Links to the Past

by Michael Dedivitis | June 2017

The demise of the Loon Lake Golf Course

Built 30 years after
the Civil War and nestled between Loon Lake and the southern base of Lookout Mountain in Franklin County, the Loon Lake Golf Course was carved into the woods, manicured and maintained for more than a century before absentee landlords raised the leasing fee and made it prohibitive to operate. My wife, Cheryl, and I were the last people to lease the course. We poured our hearts and souls into keeping it going, but it wasn’t enough.

The Loon Lake area was first developed in 1878 by a Vermont couple, Mary and Ferd Chase, who turned it into a profitable and well-known upscale resort. At one point, the Chases owned 4,000 acres on and around the lake. Mary Chase was known for her bright red wig and her parrot. Their hotel, the Loon Lake House, grew to accommodate 500 guests, and 60 cottages were added later. At its peak, from 1883 to 1915, U.S. Presidents (Benjamin Harrison, McKinley and Cleveland), famous composers (Irving Berlin and George Gershwin) and literati (Oscar Wilde and Theodore Dreiser) vacationed at the resort. 

I read up on the history of the area, but many anecdotes came from long-time superintendent Leo Collins. Leo had worked for the Chases when he was a young man fresh off the farm, back when the Loon Lake House employed many local people. “Old Mr. Chase fired this feller who worked in the kitchen because he heard the man laughing and thought he was laughing at him,” Leo told me. “The man needed a job so he went to Mrs. Chase and she hired him back to work with the hotel grounds crew. When Mr. Chase saw him working outside, he asked, ‘Say, didn’t I just fire you a couple of days ago?’ The man said, ‘No, that was my twin brother.’ Times was tough back then and Mrs. Chase didn’t want to let a good man go just because Mr. Chase was in a bad mood. People had to feed their families. She was good to us, but I think she cared more about animals than she did people.”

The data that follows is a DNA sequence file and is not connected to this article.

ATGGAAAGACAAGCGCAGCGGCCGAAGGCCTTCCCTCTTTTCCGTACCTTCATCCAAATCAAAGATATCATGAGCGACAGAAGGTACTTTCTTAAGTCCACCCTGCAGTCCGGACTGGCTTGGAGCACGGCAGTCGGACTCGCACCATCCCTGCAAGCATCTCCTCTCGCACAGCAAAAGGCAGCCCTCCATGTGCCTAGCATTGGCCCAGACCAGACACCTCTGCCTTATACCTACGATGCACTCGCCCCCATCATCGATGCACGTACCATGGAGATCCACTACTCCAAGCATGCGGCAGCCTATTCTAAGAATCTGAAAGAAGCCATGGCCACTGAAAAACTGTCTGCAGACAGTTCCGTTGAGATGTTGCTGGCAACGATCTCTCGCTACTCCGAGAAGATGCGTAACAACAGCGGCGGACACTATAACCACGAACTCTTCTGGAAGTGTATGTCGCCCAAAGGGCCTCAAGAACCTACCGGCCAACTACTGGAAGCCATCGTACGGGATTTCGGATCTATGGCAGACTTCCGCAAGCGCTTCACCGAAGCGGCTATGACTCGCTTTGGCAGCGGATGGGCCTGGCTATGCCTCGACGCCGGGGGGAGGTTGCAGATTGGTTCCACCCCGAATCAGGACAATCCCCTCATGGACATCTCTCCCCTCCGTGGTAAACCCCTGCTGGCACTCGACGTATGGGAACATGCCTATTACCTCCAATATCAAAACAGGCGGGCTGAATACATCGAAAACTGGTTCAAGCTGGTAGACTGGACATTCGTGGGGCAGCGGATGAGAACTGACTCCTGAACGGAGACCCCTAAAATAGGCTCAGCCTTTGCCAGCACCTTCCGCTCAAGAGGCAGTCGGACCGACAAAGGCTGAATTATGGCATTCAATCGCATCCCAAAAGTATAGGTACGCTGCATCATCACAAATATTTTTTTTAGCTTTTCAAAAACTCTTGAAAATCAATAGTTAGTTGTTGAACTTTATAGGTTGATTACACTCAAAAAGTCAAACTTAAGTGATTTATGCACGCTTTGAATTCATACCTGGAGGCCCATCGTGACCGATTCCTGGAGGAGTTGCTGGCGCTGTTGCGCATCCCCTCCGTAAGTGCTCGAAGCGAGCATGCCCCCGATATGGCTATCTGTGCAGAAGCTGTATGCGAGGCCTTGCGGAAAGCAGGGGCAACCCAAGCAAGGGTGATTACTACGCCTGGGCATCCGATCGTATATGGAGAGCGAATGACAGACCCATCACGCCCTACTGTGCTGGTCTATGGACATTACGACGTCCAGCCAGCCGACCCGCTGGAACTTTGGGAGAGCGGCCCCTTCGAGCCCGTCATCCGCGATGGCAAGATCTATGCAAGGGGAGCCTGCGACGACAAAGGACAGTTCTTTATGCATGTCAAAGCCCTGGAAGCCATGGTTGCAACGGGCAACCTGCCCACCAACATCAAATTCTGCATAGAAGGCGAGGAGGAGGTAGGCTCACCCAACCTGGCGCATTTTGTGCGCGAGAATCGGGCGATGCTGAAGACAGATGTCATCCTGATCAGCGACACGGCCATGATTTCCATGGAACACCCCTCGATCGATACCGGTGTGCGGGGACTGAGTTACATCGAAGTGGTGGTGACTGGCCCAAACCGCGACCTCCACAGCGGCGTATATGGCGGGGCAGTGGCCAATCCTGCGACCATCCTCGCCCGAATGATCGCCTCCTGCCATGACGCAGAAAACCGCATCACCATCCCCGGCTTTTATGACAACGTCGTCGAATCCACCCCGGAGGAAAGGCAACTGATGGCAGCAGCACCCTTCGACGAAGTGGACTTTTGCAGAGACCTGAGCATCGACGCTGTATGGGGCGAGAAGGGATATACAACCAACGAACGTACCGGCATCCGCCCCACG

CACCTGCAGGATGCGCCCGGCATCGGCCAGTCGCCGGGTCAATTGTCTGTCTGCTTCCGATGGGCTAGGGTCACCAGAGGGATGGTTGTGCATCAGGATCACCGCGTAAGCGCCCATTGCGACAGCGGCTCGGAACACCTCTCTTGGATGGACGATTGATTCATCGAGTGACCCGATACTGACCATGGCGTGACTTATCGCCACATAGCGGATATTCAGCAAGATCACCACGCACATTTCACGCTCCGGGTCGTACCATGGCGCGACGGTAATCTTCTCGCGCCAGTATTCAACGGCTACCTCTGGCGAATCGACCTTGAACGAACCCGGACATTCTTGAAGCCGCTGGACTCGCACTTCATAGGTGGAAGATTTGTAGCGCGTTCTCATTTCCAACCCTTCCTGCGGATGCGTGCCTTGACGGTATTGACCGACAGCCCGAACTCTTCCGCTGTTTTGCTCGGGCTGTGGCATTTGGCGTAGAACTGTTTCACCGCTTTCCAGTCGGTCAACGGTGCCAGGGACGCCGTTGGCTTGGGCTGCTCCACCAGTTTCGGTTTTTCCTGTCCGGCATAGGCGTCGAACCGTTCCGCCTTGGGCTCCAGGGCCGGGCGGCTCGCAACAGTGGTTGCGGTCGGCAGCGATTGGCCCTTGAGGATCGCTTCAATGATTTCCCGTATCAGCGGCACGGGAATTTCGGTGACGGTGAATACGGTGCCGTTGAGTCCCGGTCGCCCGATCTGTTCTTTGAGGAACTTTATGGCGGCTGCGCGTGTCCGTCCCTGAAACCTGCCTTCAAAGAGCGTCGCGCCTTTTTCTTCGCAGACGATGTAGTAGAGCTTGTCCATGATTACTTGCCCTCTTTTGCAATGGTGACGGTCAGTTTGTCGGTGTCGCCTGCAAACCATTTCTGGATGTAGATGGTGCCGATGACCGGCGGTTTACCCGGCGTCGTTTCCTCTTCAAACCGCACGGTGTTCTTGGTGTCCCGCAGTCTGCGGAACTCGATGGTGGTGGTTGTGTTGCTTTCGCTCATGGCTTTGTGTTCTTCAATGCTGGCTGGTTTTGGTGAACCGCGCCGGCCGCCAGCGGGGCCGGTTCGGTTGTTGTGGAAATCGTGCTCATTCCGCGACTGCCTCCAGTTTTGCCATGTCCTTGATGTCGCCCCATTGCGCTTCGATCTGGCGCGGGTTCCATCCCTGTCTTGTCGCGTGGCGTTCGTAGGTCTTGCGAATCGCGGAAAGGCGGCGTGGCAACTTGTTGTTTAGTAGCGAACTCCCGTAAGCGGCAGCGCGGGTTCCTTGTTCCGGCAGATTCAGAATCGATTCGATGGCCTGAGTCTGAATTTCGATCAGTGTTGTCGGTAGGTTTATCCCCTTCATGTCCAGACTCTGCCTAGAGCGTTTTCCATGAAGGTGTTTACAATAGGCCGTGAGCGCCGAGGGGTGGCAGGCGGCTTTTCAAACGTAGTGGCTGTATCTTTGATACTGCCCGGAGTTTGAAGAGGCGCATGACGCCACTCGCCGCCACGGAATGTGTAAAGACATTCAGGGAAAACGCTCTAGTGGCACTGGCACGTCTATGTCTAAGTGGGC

The resort fell on hard times at the onset of the Depression, and Mary Chase died in 1933, two years after she was forced to sell it.

The original nine-hole golf course opened in 1895. Designed by noted golf-course architect Seymour Dunn, it still tested the skills of a golfer a century later. The back nine holes were heavily wooded and some ridiculously narrow. The front nine—a wide open, up-and-down pasture with gorgeous views of nearby Kate Mountain, the Alder Brook Range and the distant High Peaks—was added in 1926. The holes were short and a golfer could wind up three fairways over and still have an unobstructed shot at the green.

Leo worked all through the heyday of the resort and beyond. He left once when he was a young man to work on a railroad crew in Canada, but returned after an accident killed everyone on his crew but him. He continued to work at the course and as a caretaker for many Loon Lake camps until he was almost 90.